In general, with the simplicity of baking your configuration data into the Java source file, you lose the flexibility to make changes to the configuration data without recompilation.
Ant deploy scripts and team production cycles, make modifying of configuration files vs. java files with recompilation a moot point in my experience.
How slow is the reflection involved in the public static void validate() method?
Since we are dealing with compiled annotations, just like caching reflected properties of beans (quite common), I could also see caching of validation data on a per type basis. The reflection only occurs once then, caching both the annotation state and the ValidateHandler. If you look at how much reflection already exists within frameworks, reflection for annotations (once) really isn't that big of a deal. I left it out of the sample code as to not confuse the meat of this implementation.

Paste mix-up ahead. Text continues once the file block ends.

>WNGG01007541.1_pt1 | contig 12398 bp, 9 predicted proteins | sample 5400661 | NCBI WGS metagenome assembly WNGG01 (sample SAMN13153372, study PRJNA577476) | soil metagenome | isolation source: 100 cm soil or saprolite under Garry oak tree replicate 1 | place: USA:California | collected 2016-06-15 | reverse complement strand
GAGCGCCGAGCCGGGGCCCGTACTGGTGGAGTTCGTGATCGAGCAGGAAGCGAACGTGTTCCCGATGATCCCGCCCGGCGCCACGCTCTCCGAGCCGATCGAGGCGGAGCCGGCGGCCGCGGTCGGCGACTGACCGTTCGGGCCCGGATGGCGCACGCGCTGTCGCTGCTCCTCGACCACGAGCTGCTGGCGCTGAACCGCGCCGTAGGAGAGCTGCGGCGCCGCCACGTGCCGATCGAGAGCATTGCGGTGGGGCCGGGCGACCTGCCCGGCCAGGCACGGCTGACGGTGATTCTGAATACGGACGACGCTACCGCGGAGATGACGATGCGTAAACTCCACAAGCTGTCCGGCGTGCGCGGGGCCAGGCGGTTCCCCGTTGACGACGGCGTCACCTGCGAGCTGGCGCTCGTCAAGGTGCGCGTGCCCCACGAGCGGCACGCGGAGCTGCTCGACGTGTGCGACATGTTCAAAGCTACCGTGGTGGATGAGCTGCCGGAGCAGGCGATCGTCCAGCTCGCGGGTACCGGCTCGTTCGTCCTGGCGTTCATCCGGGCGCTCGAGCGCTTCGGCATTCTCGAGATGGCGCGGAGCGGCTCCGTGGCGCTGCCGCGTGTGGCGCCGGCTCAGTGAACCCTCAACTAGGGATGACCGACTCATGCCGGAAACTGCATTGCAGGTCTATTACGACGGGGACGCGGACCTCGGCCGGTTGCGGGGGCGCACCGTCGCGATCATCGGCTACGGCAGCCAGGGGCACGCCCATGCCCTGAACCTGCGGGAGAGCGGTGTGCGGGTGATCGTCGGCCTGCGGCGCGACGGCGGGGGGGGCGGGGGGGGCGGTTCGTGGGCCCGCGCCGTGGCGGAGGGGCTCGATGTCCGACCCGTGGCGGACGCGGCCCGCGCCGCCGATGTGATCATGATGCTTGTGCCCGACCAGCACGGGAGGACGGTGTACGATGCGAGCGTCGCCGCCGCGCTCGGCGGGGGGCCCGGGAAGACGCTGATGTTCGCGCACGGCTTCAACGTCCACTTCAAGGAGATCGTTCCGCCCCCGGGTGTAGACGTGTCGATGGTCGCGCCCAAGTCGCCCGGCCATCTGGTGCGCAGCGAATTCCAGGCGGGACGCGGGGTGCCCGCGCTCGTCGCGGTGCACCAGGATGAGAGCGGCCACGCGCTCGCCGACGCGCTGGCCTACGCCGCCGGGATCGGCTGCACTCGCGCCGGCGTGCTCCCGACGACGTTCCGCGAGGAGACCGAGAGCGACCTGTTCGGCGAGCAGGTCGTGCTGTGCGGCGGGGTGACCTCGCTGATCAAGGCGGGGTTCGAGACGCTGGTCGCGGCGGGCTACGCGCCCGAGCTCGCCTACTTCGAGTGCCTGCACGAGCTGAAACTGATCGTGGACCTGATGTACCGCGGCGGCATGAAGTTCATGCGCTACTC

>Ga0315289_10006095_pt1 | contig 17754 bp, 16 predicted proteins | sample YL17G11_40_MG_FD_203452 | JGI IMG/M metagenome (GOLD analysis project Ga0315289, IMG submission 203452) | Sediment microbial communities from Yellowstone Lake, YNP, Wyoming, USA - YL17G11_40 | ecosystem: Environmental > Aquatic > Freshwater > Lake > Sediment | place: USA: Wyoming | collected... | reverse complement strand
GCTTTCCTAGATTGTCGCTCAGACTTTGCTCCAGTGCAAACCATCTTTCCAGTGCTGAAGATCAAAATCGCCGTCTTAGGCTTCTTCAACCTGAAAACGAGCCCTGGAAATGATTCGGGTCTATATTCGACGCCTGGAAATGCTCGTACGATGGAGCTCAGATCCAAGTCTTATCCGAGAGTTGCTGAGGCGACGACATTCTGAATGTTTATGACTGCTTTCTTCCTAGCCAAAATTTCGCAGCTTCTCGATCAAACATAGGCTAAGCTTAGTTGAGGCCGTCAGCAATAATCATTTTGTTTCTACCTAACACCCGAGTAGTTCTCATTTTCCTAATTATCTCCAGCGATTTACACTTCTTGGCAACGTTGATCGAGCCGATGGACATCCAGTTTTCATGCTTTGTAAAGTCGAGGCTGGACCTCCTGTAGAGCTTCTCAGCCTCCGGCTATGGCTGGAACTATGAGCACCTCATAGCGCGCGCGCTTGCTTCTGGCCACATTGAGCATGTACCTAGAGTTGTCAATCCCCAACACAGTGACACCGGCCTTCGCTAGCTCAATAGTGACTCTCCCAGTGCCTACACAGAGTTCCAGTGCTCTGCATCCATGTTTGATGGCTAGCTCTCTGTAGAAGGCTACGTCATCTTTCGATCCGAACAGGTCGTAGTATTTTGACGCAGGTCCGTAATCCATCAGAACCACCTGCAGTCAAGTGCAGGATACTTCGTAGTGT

Is the complexity worth it?
As stated in goal of this example framework, the end result is extremely easy for developers to grasp (just drop a @ValidateRequired). Developing new JSF validators w/ tag support is just as complex as adding a new annotation (not that either is overly difficult IMHO).
Along the lines of coupling framework behavior such as validation to beans-- based on the fact that annotations are "read" from objects, not "written", the coupling framework metadata won't affect the generic goals of your business objects.